As the Lord has delegated his authority to men as benefactors of his eternal wealth, men are used as secondary means of grace to pronounce Jesus of the new covenant; administer the benefits of the covenant sign; conduct church discipline; and ordain other men to carry on administration of the covenant (Luke 24:45-48, Acts 16:4, I Corinthians 2:5, II Corinthians 1:24, II Timothy 2:2). The Lord pronounced to his disciples, (Matthew 16:19) “I will give you the keys of the kingdom of heaven, and whatever you bind on earth shall be bound in heaven, and whatever you loose on earth shall be loosed in heaven.”

Referring to the phrase “the keys of the kingdom,” R.C. Sproul writes,

“This metaphor specifies how the apostles are foundational to the church; they have been given binding and loosing powers, or ‘keys,’ which lock and unlock doors. The apostles open the kingdom to those who share Peter’s confession and exclude those who will not receive their testimony to Christ (Matthew 10:14, 15). The apostolic foundation of the church is laid in the written Word of God, the Scriptures, which are now the keys of Christ’s authority in the church (Ephesians 2:20; 3:5) through the power of the Spirit (Matthew 18:18).” (The Reformation Study Bible, p. 1700)

Elders are agents of the gospel that sometimes are called overseers or “presbyters,” from which we get the modern word “Presbyterian,” referring to a form of church polity and government in which elders are nominated, voted and called out of the local congregation, make up a local session of elders, and are part of a “graded court” with multiple layers of governance in which the Lord, the chief Shepherd, cares for the whole of His visible church. Apostle Peter wrote, (I Peter 5:1-4) “I exhort the elders [Greek presbuteros: presbyters] among you, as a fellow elder and a witness of the sufferings of Christ, as well as a partaker in the glory that is going to be revealed: shepherd the flock of God that is among you, exercising oversight, not under compulsion, but willingly, as God would have you; not for shameful gain, but eagerly; not domineering over those in your charge, but being examples to the flock. And when the chief Shepherd appears, you will receive the unfading crown of glory.”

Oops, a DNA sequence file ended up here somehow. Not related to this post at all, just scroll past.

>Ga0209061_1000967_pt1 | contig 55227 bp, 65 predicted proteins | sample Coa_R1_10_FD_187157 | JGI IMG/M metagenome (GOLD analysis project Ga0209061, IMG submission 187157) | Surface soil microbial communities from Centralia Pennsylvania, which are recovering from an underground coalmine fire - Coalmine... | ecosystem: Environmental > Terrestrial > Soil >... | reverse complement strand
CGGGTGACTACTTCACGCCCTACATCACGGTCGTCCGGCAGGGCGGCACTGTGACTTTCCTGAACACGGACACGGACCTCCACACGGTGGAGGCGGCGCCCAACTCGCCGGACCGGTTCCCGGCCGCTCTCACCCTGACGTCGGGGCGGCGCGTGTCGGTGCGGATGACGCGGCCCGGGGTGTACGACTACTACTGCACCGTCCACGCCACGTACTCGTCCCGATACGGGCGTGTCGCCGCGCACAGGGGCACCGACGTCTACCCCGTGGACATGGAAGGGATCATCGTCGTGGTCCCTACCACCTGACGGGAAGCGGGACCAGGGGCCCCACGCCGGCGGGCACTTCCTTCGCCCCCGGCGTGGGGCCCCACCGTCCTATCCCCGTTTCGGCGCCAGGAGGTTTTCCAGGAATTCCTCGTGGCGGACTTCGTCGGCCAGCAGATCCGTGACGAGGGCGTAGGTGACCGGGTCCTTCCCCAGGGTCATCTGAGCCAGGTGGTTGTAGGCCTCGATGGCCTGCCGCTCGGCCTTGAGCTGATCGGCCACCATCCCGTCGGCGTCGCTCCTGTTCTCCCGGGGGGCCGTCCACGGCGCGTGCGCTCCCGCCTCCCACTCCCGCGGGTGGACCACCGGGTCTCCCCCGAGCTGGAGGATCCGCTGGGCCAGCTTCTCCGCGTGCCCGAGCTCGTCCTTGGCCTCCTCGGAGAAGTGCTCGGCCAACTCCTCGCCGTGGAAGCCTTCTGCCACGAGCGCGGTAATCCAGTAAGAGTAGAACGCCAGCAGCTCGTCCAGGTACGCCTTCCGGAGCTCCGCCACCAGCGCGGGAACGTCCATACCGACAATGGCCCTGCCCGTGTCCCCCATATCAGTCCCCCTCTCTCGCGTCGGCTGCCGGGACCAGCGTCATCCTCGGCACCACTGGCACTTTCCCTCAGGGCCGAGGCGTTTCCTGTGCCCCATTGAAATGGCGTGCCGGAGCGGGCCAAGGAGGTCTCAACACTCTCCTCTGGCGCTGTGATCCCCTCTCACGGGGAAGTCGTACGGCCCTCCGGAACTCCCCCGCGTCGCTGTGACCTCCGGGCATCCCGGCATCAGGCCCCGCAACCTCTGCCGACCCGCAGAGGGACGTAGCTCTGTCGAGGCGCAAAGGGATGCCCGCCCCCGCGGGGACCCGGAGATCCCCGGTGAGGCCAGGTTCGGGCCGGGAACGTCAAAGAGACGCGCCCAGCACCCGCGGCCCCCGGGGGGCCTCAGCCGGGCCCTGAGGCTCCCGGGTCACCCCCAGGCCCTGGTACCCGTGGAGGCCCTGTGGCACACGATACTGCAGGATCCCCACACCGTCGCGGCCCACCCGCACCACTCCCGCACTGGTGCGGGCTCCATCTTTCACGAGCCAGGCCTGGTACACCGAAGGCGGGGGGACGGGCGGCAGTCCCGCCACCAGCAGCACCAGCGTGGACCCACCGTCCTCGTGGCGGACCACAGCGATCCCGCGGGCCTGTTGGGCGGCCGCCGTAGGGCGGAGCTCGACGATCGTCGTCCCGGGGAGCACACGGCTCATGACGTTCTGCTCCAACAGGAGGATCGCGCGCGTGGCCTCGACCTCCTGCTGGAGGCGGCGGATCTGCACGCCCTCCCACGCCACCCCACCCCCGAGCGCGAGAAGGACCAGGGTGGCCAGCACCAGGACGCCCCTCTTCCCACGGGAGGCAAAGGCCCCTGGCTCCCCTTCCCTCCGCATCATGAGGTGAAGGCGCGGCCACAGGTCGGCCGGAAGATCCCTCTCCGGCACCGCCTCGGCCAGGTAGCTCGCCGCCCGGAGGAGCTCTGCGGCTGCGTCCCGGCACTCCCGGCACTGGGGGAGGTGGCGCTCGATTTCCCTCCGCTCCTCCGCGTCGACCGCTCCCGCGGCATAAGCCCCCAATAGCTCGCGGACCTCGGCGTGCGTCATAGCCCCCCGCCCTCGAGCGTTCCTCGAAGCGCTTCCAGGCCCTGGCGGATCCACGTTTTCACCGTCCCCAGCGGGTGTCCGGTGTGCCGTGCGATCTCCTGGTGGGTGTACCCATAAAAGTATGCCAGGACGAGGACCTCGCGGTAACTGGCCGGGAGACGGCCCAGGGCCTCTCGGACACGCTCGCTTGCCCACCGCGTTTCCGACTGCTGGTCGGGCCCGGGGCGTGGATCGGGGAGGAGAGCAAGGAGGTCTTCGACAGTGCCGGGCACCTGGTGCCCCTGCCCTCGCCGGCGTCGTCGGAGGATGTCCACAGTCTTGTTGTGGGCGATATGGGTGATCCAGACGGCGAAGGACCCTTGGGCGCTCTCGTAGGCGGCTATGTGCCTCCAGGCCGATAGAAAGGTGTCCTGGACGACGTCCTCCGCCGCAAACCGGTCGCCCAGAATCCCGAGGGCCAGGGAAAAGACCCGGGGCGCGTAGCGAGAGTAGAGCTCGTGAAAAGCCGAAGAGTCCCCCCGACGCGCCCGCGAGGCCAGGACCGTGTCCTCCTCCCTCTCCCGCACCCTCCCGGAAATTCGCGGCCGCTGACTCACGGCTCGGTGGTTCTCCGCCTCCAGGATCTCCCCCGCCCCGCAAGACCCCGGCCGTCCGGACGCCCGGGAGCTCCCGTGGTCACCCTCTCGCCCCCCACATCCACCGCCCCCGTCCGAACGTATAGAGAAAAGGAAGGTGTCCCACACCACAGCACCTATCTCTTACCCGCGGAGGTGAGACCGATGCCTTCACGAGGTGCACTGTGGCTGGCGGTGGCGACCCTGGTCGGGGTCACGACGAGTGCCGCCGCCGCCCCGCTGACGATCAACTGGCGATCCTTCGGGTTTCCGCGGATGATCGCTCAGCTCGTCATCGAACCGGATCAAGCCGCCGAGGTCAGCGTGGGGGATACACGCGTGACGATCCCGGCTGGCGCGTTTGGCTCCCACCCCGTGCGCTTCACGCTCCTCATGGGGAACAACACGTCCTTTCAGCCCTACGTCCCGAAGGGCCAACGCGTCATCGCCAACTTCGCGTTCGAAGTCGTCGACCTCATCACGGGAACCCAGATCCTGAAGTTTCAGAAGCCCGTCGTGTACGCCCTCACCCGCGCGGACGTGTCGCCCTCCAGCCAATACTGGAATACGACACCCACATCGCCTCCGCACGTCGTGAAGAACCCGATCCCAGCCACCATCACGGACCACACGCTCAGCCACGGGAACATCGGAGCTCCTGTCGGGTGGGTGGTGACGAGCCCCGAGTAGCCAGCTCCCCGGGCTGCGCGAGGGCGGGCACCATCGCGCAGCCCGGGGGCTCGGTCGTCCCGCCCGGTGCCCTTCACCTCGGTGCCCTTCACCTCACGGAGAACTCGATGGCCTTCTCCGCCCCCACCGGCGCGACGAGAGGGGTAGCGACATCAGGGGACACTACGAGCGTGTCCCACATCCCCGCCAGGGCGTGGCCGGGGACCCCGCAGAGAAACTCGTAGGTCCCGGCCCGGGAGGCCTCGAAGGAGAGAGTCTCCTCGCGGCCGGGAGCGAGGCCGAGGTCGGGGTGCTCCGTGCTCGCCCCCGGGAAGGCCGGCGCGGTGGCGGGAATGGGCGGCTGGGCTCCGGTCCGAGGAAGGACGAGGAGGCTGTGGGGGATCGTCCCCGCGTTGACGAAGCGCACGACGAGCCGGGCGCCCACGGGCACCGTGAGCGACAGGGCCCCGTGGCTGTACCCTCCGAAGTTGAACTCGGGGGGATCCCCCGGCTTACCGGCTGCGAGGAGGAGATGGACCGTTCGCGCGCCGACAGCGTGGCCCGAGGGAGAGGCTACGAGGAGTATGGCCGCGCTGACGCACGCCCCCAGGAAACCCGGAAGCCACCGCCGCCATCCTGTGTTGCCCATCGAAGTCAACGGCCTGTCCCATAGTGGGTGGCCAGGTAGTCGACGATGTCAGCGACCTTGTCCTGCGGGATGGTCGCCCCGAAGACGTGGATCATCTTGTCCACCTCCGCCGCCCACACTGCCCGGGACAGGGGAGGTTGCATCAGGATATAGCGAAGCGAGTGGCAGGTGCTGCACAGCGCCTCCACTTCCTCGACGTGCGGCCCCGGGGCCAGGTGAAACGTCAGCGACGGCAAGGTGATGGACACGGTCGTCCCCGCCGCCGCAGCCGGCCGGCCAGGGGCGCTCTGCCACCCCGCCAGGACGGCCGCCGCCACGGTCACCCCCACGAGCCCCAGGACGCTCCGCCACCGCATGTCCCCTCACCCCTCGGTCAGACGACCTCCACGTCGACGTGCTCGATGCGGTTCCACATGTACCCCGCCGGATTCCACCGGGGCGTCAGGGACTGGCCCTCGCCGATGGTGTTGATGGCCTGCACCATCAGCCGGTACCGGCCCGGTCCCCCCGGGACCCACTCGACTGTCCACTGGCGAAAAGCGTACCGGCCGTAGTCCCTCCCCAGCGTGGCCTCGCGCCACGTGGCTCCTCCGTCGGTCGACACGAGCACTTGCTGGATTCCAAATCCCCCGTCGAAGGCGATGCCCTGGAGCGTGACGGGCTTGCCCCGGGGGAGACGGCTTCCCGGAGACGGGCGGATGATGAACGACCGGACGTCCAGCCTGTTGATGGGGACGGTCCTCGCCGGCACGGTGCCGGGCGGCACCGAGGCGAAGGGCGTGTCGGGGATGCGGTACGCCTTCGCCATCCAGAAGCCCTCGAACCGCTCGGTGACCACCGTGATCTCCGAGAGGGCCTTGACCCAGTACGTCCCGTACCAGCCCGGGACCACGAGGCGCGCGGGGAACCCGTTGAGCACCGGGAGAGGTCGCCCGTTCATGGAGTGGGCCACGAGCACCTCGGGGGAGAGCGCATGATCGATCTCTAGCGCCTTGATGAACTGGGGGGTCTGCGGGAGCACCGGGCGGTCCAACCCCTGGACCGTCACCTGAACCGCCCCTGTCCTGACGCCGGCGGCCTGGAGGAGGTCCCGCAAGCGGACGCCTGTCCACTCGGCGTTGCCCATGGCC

With this calling to be agents of the new covenant and “bind on earth to be bound in heaven” comes the profound responsibility to represent the Kingdom in the pattern of faith and obedience modeled by Christ and his apostles (John 10:11-18, I Corinthians 4:14-21, 11:1, Ephesians 4:32-5:2).

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Covenant theology